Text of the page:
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Francois-Richard de Montholon was born in Pantin, near Paris in 1856. He studied under E. Dardoize and from 1877 to 1881 he apprenticed in the workshops of G. Boulanger and J. Lefebvre.

Montholon enjoyed a remarkable career of more than 60 years, despite suffering a serious handicap to his arms and legs. The diversity of his skill was considerable, and he practiced oil painting as well as drawing, watercolour, pastel and lithography. The influence of Claude Monet is ever-present in his work. He was an insatiable traveller, constantly seeking inspiration from the world around him and was commissioned to illustrate tourist guidebooks.

Montholon won praise throughout his career from provincial art shows to the Salon, where he was awarded numerous medals for his work. In 1907 he became a member of the Salon d’Hiver and exhibited many works there. He was also one of the founders of the Salon d’École Français in Paris and in 1908 he received the Prix Morlot au Salon des Artistes Français. The Great War effectively forced Montholon to remain near Paris, and at this time he focused on painting scenes of military life. From 1919 he was able to return to his inspiration in Monet, recapturing mediterranean light and provençale subject matter, and producing works of exceptional quality, sumptuous light and richness and vigorous impasto.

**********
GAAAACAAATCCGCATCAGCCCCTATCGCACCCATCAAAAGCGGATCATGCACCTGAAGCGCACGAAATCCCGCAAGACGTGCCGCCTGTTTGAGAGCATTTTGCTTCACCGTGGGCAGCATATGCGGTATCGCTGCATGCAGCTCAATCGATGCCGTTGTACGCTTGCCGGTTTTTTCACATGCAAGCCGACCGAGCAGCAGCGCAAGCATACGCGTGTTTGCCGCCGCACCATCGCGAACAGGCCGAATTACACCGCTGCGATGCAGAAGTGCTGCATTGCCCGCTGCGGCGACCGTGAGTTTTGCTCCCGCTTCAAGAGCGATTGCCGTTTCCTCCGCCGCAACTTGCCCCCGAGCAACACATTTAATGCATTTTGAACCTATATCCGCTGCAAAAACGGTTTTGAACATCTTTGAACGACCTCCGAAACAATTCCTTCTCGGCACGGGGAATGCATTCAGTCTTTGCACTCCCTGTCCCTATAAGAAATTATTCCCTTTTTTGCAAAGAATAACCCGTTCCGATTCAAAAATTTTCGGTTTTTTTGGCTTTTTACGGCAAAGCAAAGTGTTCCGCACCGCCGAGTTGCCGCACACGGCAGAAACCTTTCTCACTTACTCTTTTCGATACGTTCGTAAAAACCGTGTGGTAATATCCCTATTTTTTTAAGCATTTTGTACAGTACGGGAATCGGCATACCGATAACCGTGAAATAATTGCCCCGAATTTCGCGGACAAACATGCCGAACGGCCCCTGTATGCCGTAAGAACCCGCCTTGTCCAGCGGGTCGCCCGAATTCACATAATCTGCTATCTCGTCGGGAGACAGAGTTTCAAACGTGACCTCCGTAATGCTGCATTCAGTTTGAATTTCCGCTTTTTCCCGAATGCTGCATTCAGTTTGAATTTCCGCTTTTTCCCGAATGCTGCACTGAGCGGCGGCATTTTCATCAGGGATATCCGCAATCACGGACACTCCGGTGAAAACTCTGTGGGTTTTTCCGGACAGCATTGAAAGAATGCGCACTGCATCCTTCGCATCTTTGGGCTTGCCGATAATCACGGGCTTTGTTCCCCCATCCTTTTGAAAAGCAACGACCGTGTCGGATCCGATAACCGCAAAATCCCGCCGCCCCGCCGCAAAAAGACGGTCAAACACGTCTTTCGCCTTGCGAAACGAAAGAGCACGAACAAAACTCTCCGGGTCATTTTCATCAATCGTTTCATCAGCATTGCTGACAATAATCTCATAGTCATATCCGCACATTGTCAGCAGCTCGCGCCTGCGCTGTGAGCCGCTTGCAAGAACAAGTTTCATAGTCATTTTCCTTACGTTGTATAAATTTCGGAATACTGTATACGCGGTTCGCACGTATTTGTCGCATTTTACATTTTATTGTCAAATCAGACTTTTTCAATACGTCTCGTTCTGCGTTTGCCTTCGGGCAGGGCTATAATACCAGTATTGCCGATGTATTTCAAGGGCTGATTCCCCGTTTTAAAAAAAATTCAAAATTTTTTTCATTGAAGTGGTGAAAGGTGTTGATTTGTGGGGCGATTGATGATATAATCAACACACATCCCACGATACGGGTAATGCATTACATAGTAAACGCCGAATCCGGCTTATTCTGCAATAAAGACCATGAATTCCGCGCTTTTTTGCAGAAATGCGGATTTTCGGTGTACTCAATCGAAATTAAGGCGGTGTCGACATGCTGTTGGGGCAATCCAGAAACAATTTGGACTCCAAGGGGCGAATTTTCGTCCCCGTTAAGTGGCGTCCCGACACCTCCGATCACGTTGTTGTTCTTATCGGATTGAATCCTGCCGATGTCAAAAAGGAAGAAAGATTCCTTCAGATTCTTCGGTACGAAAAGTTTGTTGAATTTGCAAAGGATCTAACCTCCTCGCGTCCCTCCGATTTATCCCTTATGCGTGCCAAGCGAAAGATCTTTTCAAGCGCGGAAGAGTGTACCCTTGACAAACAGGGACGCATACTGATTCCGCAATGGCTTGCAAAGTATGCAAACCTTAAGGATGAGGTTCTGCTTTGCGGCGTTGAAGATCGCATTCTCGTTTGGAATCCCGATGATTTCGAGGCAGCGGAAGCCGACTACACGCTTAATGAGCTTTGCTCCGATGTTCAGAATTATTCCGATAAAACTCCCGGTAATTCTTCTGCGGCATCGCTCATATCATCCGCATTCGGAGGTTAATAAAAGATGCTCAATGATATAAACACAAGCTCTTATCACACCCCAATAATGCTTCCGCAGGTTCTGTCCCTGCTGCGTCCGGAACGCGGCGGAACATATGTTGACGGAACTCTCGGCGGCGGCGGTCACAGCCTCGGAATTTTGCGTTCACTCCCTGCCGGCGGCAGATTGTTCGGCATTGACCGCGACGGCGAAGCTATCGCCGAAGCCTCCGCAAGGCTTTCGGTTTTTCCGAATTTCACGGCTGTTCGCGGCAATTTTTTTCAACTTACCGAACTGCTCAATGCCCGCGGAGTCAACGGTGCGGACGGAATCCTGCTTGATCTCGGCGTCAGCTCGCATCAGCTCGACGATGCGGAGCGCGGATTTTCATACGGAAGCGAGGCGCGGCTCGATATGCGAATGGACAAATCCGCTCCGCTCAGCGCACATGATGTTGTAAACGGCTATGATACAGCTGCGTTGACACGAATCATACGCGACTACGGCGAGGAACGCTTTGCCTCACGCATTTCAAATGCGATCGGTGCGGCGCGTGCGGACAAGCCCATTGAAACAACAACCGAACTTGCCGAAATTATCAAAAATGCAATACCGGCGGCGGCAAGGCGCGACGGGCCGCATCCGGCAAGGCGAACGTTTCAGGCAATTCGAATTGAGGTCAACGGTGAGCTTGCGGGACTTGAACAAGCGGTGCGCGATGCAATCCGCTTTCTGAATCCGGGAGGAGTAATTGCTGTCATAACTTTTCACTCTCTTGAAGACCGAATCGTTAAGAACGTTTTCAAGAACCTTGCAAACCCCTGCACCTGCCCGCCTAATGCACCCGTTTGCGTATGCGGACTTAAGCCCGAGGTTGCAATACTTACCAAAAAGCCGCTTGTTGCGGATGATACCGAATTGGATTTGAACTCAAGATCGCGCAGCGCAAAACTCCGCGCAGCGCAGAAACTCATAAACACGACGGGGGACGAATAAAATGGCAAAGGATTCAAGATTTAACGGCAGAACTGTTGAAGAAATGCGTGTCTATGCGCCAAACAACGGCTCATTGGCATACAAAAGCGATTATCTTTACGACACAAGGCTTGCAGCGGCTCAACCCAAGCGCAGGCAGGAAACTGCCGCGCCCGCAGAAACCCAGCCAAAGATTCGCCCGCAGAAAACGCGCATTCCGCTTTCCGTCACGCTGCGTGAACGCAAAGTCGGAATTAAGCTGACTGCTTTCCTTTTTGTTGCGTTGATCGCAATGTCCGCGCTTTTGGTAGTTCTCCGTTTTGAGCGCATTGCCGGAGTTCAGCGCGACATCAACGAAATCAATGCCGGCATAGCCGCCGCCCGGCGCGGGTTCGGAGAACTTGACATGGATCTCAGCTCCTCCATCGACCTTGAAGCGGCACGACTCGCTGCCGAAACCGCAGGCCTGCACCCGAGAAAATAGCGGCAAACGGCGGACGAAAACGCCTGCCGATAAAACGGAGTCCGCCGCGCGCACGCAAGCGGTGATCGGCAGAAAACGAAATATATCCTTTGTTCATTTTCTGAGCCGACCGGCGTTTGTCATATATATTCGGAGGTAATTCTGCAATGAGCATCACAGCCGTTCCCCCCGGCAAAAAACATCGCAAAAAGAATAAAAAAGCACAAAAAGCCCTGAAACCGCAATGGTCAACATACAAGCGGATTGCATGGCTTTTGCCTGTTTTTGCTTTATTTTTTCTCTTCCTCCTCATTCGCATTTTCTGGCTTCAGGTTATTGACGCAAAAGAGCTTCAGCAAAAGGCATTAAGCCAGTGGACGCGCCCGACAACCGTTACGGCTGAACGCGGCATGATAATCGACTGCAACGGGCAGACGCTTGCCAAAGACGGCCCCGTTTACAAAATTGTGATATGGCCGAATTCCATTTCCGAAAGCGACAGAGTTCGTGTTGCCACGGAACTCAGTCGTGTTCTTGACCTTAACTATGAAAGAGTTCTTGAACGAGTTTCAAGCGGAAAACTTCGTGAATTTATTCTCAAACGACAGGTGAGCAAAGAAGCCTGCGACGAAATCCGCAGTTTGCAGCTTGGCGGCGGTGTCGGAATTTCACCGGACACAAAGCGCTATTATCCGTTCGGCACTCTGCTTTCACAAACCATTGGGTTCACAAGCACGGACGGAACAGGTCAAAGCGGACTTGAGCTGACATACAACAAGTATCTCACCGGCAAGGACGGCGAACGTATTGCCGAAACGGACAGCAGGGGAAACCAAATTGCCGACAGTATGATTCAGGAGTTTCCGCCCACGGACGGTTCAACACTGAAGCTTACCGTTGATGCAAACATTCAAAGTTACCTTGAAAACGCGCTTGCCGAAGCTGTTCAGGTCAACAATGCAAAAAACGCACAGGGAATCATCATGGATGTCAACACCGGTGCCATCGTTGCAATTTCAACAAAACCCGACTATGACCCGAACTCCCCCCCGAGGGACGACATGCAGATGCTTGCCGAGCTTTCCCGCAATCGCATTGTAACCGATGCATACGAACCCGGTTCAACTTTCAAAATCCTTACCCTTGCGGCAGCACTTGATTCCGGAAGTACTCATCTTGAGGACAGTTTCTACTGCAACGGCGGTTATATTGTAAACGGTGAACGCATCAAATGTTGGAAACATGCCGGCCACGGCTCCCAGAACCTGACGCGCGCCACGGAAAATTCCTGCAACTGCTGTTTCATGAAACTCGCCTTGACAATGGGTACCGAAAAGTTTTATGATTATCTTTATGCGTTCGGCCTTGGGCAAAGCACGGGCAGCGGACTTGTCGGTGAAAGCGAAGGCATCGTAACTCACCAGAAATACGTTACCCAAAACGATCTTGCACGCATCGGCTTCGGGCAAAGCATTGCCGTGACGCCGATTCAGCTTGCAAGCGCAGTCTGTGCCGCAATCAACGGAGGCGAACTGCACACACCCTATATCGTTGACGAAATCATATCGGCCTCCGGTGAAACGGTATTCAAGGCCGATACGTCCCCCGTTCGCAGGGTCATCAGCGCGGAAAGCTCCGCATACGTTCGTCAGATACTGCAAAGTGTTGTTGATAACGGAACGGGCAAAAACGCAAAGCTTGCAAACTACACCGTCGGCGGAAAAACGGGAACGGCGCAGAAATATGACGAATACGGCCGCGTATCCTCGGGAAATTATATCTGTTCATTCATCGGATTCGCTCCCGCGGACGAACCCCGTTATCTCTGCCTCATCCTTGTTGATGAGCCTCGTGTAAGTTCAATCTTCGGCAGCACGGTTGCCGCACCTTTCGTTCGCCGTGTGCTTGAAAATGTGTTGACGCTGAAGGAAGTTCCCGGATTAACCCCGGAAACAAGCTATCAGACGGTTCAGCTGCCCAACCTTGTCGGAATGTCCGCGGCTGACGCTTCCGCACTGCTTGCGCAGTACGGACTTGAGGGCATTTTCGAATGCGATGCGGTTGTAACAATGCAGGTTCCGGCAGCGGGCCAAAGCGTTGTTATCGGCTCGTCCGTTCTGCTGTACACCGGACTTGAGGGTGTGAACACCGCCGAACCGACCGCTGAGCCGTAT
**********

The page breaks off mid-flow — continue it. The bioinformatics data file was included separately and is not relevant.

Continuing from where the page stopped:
Montholon’s last exhibited at the Salon in 1936 at the age of 80. Towards the end of his life, he established a workshop in Paris where he attracted many students. In 1939 he moved from Paris to Angers where he lived until his death in 1940.

He shows a sensitivity and accuracy of tone at times imbued with a certain romantic melancholy.

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